Tornadoes generate the most powerful winds on Earth, sometimes in excess of 300 miles per hour, about twice as fast as those of hurricanes. In America each year there are on average about 800 tornadoes, with over 80 deaths and 1,500 injuries. In May 1999, an unusually violent set of tornadoes broke out in and around Oklahoma City, killing nearly 50 people in one day. Researchers clocked winds at 318 mph, believed to be the fastest ever recorded. The largest number of tornadoes ever recorded in a single outbreak was in April 1974 outbreak when 148 tornadoes hit 13 states and parts of Canada killing 316 people in less than 24 hours.

   Tornadoes can occur on any day of the year and any place in the nation, but they are most likely from April through June, and develop as you would expect from the nickname most frequently up and down "Tornado Alley", the states of the Great Plains including Kansas and Oklahoma, and from Northern Texas up to Illinois. The southern states are more likely to experience tornadoes early in the year, and northern states in later months. The United States has more tornadoes than any place else on Earth, but they can also be found in Australia, Europe, Southern Asia, especially Bangladesh and India, Africa and South America. 7 out of 10 tornadoes are relatively weak, with winds of less than 100 mph, and die out very quickly, often without causing extensive damage. Winds in less than 2% of tornadoes exceed 200 mph.

   Tornadoes are spawned by violent thunderstorms, and also by hurricanes. They are defined as being a funnel cloud stretching from the surface up into a storm. They deliver a punch much less powerful than the total energy contained in the whole thunderstorm or hurricane that gives birth to them, but what makes them particularly deadly is that their energy is packed into a very small area. A tornado may be the size of just a city block, less than half a kilometer, while a hurricane (like Floyd in 1999) may be the size of a state as large as Texas. Most tornadoes last only minutes (though the May 99 Oklahoma tornadoes lasted for 4 hours: the record is 7 hours!), while hurricanes endure for days as they churn across the ocean and continue, while weakening, over coastal areas.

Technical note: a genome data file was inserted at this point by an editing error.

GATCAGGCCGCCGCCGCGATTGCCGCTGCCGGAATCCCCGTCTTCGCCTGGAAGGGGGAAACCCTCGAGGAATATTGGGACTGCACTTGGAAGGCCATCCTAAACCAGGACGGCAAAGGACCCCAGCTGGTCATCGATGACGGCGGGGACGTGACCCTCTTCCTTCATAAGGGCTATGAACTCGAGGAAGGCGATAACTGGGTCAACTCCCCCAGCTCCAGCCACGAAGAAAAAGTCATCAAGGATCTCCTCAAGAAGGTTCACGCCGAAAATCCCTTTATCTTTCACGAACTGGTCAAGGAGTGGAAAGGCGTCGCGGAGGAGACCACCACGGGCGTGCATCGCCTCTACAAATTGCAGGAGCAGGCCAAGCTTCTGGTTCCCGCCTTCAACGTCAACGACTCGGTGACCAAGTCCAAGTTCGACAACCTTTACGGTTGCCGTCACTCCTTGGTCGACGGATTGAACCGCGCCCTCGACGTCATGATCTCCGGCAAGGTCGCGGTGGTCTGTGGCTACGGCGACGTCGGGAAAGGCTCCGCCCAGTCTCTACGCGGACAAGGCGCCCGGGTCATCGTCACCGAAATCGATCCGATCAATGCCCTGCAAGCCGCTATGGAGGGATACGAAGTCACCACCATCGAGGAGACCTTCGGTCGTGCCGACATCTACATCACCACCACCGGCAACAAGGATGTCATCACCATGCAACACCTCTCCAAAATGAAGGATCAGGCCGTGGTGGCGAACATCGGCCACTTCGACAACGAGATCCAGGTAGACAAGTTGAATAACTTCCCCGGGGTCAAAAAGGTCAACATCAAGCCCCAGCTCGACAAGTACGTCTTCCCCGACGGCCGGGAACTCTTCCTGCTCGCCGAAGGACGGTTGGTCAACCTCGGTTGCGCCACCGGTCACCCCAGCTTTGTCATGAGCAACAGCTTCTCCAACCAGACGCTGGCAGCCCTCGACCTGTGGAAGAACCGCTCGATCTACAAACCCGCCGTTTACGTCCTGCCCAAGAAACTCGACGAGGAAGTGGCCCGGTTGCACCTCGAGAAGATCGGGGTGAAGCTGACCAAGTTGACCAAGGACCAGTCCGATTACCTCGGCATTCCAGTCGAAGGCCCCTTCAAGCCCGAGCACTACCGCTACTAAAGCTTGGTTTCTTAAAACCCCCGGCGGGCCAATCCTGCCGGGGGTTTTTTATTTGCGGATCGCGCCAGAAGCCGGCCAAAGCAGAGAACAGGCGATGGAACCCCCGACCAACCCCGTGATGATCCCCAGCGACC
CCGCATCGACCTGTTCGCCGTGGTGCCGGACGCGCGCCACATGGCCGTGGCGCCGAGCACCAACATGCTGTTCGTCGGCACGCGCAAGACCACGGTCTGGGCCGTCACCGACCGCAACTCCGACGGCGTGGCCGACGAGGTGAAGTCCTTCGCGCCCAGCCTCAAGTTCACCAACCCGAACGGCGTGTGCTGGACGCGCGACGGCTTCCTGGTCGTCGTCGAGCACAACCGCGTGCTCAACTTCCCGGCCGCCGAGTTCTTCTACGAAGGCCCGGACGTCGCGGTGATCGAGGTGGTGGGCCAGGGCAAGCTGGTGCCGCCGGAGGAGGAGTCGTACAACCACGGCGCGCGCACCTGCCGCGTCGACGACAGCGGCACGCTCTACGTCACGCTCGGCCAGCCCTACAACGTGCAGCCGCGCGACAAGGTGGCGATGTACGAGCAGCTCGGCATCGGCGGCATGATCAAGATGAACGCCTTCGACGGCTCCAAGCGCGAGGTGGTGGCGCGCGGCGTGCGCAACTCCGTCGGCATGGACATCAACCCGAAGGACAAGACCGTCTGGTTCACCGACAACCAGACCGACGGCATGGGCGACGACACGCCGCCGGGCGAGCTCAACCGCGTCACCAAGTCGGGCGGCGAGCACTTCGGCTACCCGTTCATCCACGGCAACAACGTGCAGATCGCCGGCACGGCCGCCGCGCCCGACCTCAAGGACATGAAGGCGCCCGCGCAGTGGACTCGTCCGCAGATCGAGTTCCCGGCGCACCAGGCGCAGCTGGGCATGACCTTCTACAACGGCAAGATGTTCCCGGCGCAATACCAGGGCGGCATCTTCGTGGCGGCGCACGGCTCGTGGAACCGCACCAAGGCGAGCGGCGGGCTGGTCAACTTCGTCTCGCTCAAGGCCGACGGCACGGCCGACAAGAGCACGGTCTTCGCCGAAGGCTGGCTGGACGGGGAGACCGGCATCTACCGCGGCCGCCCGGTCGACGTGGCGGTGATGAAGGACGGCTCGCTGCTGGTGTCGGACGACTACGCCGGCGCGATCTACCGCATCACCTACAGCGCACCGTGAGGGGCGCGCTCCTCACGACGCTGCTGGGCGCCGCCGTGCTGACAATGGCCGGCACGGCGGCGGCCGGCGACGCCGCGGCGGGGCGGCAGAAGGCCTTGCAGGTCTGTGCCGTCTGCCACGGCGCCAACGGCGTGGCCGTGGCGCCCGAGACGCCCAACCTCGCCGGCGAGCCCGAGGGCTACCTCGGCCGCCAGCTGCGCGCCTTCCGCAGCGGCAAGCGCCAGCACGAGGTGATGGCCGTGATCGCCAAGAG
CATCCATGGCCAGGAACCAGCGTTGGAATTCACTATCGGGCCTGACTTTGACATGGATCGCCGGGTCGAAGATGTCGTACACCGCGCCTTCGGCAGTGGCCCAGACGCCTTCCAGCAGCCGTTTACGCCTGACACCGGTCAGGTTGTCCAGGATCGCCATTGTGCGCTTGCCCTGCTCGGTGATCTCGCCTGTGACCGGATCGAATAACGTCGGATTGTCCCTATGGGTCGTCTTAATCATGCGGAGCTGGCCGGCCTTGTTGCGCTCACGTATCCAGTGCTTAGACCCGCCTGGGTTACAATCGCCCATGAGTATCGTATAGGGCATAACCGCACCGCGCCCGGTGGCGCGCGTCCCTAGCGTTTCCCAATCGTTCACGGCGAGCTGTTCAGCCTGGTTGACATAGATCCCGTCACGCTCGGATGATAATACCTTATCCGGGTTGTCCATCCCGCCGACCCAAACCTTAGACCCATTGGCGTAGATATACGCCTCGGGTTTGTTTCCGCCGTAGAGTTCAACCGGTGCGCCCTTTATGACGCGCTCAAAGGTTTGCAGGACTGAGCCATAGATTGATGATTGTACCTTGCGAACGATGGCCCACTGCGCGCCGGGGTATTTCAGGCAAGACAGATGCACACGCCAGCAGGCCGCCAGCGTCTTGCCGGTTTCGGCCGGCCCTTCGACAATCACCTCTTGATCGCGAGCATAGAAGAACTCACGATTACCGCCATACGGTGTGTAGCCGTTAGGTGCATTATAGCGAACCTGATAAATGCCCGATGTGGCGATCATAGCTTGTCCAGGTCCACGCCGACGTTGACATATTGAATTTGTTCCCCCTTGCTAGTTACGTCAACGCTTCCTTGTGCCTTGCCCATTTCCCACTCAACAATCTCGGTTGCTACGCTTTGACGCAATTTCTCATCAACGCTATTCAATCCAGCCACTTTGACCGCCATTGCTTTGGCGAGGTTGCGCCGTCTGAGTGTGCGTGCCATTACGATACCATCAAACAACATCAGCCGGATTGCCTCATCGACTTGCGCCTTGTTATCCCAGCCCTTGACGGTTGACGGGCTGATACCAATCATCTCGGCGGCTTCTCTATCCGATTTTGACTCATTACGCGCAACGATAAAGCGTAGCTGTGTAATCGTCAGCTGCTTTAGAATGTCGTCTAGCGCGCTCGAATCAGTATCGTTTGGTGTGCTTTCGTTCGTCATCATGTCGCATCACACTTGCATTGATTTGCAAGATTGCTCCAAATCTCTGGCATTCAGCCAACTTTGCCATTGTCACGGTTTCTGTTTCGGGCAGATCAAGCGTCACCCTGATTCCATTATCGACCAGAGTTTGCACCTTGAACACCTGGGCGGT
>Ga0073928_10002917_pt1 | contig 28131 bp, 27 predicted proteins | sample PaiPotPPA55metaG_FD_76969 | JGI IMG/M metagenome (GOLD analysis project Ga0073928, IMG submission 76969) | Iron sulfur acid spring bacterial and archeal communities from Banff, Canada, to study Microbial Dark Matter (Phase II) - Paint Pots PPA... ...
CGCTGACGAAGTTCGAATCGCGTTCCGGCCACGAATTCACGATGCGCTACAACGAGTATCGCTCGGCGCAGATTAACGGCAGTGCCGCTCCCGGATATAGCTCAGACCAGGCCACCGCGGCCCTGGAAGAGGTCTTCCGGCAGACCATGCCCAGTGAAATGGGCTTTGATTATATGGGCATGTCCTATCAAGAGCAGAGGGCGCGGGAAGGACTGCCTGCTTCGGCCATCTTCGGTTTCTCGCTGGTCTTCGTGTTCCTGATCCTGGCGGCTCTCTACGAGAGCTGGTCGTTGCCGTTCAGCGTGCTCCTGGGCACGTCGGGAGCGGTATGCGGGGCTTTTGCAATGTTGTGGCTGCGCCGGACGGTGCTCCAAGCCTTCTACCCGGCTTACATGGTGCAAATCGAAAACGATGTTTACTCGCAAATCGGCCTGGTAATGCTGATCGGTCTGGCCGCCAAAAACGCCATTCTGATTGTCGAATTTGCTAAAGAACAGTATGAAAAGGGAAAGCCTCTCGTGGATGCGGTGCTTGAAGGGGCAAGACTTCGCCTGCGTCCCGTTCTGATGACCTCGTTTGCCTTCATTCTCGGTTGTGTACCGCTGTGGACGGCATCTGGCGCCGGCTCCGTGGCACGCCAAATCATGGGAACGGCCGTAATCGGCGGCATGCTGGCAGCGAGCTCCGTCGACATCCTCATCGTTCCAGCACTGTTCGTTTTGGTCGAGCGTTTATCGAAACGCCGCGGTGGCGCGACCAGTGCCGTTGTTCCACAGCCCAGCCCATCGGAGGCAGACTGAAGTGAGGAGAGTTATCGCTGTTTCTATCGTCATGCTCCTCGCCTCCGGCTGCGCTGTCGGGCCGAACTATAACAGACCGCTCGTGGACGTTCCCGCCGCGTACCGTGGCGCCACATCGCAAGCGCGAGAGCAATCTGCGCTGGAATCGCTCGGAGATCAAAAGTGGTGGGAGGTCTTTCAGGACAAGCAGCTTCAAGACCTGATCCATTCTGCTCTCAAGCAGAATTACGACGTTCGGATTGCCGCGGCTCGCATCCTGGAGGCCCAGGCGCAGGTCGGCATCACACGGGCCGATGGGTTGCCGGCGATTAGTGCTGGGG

Within that relatively small area of violent destruction, tornadoes kill by sucking up heavy objects as large as cars and even trucks and railroad cars, and throwing them, like heavy weapons, through buildings. That's why the most important safety precaution is to TAKE SHELTER in basements or special shelters, and NEVER to venture out when a tornado is forecast.

   As you'll see in the LIVE FROM THE STORM videos, NOAA's storm chasers from the National Severe Storms Laboratory (NSSL) in Norman, OK, are extremely careful even as they try to gather the detailed information that is essential to make tornado predictions more reliable and provide longer lead time for people to take cover. One of the most important tools in understanding what actually triggers tornadoes (which the researchers call "tornado genesis", the birth of tornadoes) from thunderstorms is Doppler radar. Tornado warnings can now be given as much as 30 minutes in advance, thanks to researchers' recognition of key warning signs that a tornado is likely. They hope to make that lead time one hour as they study tornadoes more with the latest tools, and understand them better.

   As you might also guess from the fact that they are called "twisters" (and yes, the feature movie "Twister" was based in part on the research done at NSSL), what triggers tornadoes is a very special set of circumstances that set air violently rotating.

Glossary Links: Downdrafts, Doppler Radar, Hurricane, Tornado Alley , Waterspouts
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Tornado Alley Tornado Season

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